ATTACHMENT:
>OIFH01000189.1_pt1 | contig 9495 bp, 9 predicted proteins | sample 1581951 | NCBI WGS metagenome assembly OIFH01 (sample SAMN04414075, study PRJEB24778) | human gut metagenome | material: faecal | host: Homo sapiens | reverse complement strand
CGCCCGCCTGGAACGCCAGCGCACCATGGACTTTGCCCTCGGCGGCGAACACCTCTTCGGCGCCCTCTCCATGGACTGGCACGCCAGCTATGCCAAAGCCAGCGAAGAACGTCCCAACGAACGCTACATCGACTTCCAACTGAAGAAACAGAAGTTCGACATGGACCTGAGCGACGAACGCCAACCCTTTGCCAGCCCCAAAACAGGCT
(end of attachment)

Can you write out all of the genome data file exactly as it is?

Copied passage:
>OIFH01000189.1_pt1 | contig 9495 bp, 9 predicted proteins | sample 1581951 | NCBI WGS metagenome assembly OIFH01 (sample SAMN04414075, study PRJEB24778) | human gut metagenome | material: faecal | host: Homo sapiens | reverse complement strand
CGCCCGCCTGGAACGCCAGCGCACCATGGACTTTGCCCTCGGCGGCGAACACCTCTTCGGCGCCCTCTCCATGGACTGGCACGCCAGCTATGCCAAAGCCAGCGAAGAACGTCCCAACGAACGCTACATCGACTTCCAACTGAAGAAACAGAAGTTCGACATGGACCTGAGCGACGAACGCCAACCCTTTGCCAGCCCCAAAACAGGCT